The Dead Sea Scrolls Turn 70

The first of the Qumran documents reached the eyes of Western scholars in 1947; the remaining texts were found over the course of the next nine years. After recounting the story of the scrolls’ publication, Lawrence Schiffman takes stock of how they have changed the study of ancient Judaism and Christianity:

[Since the scrolls have been studied systematically, scholars] have come to understand the varying modes of biblical interpretation that would later influence the authoritative texts of Judaism and Christianity. In the scrolls we find Jewish legal midrash, some of it as complicated as what we find in later rabbinic literature. We also find modes of interpretation, like the genre of rewritten Bible [books], that point toward the aggadic [i.e., narrative] midrash of the rabbis. [Another genre known as] pesher, contemporizing biblical interpretation, points toward the fulfillment passages of the Gospels. . . .

Many new details have [also] emerged about sectarianism in the Jewish community of the land of Israel in the late Second Temple era. Eventually, after the destruction of the Temple, a consensus developed around rabbinic Judaism that became the basis for the subsequent history of Judaism. Through the scrolls, one can trace many details of agreement and disagreement between groups, clear examples [both of] a common Judaism [shared across sectarian lines] and of the conflict between groups.

Indeed, the notion of common Judaism has become increasingly significant, and can be seen by studying Dead Sea Scrolls’ Sabbath codes and other legal tractates that often have numerous parallels to those found in the later rabbinic corpus. Even while this allows us to observe continuities in Jewish practice, such as in the mikva’ot (ritual baths) found at the sectarian site at Qumran, we must not forget that disagreements about Jewish law were the main factor that separated Jewish groups and movements in Second Temple times. Yes, many theological differences existed. However, these were manifested most clearly in the differing opinions about Jewish practice and ritual.

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More about: Ancient Israel, ancient Judaism, Christianity, Dead Sea Scrolls, History & Ideas, Midrash

 

Hamas’s Deadly Escalation at the Gaza Border

Oct. 16 2018

Hamas’s weekly demonstration at the fence separating Gaza from Israel turned bloody last Friday, as operatives used explosives to blow a hole in the barrier and attempted to pass through. The IDF opened fire, killing three and scaring away the rest. Yoni Ben Menachem notes that the demonstrators’ tactics have been growing more aggressive and violent in recent weeks, and the violence is no longer limited to Fridays but is occurring around the clock:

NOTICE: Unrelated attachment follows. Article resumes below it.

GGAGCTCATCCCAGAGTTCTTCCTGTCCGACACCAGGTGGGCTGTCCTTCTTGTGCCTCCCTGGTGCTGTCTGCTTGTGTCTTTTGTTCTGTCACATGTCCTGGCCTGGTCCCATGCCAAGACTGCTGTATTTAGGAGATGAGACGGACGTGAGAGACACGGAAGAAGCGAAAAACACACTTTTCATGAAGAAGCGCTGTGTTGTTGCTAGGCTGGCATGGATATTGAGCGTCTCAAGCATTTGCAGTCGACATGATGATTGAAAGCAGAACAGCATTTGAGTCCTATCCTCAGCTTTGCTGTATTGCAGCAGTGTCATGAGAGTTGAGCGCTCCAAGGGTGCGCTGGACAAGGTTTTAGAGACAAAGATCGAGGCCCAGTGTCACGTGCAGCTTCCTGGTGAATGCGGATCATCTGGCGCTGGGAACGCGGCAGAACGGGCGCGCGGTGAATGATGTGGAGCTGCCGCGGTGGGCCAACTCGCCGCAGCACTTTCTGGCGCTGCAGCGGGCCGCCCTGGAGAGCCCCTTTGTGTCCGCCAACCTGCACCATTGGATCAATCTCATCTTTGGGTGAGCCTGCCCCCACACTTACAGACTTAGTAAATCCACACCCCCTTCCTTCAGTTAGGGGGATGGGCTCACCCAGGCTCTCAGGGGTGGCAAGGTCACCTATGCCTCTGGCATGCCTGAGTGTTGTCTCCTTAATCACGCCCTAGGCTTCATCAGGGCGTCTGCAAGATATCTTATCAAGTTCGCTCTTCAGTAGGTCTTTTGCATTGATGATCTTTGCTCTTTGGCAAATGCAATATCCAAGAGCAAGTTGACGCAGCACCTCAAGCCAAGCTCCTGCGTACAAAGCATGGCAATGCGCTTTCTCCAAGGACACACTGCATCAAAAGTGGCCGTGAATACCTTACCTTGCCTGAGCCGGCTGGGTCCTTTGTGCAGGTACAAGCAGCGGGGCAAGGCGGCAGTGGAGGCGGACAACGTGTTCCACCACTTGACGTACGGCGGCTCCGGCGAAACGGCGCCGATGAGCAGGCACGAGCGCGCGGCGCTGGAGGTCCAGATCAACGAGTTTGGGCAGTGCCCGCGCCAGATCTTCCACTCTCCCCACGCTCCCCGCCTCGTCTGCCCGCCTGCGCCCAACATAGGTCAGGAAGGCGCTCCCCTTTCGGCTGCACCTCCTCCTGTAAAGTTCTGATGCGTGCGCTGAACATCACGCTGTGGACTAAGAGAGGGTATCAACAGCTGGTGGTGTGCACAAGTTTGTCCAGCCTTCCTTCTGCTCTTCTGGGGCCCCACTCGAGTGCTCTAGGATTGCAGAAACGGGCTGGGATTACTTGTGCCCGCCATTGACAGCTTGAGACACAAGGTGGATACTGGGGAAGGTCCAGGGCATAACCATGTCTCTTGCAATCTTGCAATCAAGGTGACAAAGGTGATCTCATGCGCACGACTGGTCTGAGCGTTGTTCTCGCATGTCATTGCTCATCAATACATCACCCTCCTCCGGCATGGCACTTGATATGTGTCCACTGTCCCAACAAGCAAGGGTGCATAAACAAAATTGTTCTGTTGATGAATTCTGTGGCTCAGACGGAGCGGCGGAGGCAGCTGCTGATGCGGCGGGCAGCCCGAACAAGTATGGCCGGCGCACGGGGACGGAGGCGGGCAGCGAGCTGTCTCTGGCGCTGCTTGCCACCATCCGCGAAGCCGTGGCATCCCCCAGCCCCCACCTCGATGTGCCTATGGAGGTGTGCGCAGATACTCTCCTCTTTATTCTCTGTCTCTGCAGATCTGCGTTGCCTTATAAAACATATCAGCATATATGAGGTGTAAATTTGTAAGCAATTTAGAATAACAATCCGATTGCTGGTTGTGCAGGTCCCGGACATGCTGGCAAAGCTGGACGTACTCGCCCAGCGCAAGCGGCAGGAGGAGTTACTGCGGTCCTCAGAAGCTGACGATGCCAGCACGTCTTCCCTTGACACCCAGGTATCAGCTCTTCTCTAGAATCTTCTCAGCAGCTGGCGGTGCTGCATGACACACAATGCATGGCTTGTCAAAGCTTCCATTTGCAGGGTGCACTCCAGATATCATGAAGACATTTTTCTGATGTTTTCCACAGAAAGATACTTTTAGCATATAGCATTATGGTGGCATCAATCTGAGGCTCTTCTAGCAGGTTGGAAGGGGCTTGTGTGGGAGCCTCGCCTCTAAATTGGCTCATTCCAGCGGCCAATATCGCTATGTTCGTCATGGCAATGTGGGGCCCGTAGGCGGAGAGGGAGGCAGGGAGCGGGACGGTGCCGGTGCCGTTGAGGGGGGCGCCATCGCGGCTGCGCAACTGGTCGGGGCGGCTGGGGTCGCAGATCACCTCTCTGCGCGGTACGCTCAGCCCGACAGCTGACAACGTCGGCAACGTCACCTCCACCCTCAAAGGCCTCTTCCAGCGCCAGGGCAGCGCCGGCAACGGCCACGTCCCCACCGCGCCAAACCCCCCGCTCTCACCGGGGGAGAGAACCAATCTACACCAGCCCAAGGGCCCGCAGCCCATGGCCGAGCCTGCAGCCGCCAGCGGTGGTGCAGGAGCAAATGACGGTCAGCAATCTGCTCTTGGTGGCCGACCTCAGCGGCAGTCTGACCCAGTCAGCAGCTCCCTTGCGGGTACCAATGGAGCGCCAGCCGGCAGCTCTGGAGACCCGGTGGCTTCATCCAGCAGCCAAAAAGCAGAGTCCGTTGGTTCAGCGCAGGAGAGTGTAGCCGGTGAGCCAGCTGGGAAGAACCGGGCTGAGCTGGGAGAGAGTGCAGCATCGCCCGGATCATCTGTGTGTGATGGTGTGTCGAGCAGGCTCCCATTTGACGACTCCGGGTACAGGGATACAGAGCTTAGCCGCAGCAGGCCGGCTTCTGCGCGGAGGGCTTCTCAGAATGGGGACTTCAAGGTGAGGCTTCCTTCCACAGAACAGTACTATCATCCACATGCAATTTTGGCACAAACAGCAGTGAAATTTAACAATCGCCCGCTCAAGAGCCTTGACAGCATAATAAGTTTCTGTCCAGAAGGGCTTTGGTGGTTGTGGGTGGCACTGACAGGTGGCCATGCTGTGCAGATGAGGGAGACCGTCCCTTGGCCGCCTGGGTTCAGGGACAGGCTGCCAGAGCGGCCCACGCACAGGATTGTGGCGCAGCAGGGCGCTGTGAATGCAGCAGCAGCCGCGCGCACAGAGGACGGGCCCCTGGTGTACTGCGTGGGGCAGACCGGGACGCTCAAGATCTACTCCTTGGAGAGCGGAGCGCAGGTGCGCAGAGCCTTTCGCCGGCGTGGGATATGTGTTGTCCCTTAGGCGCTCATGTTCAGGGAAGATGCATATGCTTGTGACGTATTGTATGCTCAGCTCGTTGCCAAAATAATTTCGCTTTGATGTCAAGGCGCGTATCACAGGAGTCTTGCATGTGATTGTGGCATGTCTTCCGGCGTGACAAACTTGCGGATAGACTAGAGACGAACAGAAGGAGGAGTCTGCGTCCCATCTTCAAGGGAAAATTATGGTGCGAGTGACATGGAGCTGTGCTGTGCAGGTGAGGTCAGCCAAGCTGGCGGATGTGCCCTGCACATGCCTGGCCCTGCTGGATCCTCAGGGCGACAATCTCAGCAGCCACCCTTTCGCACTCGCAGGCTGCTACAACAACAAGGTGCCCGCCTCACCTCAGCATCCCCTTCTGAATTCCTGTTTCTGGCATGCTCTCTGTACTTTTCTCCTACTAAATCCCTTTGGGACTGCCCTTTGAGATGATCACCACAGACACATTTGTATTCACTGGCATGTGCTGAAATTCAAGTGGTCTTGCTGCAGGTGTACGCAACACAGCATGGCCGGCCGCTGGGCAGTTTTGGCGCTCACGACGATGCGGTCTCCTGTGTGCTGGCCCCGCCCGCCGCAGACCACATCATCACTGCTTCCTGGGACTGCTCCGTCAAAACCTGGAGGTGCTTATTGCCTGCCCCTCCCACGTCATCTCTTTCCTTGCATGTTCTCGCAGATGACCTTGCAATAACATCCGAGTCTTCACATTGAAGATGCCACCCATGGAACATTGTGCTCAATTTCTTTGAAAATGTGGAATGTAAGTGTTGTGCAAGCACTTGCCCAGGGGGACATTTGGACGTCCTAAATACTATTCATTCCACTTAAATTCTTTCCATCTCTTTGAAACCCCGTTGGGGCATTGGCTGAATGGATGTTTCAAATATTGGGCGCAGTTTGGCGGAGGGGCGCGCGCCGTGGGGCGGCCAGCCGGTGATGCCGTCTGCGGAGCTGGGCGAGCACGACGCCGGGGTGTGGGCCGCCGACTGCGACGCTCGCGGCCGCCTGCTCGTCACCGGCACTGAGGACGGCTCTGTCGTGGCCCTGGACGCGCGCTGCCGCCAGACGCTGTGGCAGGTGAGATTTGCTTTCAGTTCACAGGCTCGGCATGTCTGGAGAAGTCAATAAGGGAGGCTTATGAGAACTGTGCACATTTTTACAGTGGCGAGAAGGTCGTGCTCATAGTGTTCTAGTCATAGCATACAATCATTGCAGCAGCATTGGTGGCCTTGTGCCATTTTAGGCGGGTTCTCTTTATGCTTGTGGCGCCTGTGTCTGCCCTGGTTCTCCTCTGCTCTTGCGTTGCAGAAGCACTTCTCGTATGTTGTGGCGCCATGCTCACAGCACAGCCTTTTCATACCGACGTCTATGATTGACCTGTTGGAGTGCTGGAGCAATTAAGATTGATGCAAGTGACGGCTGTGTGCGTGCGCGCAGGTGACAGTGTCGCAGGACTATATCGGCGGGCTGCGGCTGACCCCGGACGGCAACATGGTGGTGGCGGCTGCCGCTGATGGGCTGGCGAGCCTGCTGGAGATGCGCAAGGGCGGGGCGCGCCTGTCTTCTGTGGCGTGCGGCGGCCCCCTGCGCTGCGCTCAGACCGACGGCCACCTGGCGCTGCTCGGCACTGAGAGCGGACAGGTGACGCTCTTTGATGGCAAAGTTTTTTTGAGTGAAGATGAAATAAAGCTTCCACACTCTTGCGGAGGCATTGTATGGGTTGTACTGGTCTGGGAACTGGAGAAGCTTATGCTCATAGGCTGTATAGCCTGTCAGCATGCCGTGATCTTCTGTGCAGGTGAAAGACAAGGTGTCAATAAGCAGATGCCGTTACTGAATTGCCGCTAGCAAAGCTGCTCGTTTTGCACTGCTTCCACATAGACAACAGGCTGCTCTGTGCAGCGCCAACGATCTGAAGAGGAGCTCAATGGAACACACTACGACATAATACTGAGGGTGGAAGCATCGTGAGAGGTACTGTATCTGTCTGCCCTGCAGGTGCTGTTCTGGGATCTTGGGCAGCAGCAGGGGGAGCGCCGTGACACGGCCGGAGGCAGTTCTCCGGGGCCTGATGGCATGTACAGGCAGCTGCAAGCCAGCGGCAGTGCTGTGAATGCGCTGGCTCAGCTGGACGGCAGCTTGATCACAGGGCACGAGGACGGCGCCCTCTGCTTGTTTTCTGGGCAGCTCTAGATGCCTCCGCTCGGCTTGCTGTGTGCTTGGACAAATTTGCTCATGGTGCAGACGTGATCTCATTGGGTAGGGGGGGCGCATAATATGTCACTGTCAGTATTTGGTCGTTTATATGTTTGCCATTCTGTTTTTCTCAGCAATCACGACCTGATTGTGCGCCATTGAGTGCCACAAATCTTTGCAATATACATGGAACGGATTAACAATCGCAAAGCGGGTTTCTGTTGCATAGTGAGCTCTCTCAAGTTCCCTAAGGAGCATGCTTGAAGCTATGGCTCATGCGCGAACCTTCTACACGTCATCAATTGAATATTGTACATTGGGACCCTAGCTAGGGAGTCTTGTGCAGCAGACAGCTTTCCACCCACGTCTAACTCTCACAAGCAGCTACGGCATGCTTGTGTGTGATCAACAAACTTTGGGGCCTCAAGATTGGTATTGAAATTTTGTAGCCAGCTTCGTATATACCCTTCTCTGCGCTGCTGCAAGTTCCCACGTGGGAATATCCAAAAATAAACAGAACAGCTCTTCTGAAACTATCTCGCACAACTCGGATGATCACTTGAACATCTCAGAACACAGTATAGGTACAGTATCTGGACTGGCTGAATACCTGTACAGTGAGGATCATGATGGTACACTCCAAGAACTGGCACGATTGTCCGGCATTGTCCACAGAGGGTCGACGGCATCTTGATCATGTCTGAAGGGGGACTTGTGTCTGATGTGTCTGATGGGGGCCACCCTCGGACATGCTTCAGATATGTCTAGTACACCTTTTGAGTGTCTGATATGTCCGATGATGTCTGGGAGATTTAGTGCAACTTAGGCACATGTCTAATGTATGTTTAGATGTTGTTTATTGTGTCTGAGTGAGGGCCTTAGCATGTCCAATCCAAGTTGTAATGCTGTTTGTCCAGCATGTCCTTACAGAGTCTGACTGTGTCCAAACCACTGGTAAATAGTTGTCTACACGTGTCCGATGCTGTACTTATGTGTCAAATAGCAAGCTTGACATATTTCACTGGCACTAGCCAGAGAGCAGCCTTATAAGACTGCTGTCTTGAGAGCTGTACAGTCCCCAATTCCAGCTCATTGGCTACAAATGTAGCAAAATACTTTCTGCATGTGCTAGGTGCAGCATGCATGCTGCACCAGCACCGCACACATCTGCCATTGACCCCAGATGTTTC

The number of participants in the demonstrations has risen to 20,000. Extensive use has been made of lethal tactics such as throwing explosive charges and grenades at IDF soldiers, and there has been an increase in the launching of incendiary balloons and kites into Israel. At the same time, Hamas supplemented its burning tires with smoke generators at the border to create heavy smoke screens to shield Gazan rioters and allow them to get closer to the border fence and infiltrate into Israel. . . .

[S]ix months of ineffective demonstrations have not achieved anything connected with easing [Israel’s blockade of the Strip]. Therefore, Hamas has decided to increase military pressure on Israel. [Its] ultimate goal has not changed: the complete removal of the embargo; until this is achieved, the violent demonstrations at the border fence will continue.

Hamas’s overall objective is to take the IDF by surprise by blowing up the fence at several points and infiltrating into Israeli territory to harm IDF soldiers or abduct them and take them into the Gaza Strip. . . . The precedent of the 2011 deal in which one Israeli soldier was traded for 1,027 Palestinian prisoners has strengthened the feeling within Hamas that Israel is prepared to pay a heavy price for bringing back captured soldiers alive. . . . Hamas also believes that the campaign is strengthening its position in Palestinian society and is getting the international community to understand that the Palestinian problem is still alive. . . .

The Hamas leadership is not interested in an all-out military confrontation with Israel. The Gaza street is strongly opposed to this, and the Hamas leadership understands that a new war with Israel will result in substantial damage to the organization. Therefore, the idea is to continue with the “Return March” campaign, which will not cost the organization too much and will maintain its rule without paying too high a price for terror.

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More about: Gaza Strip, Hamas, Israel & Zionism, Israeli Security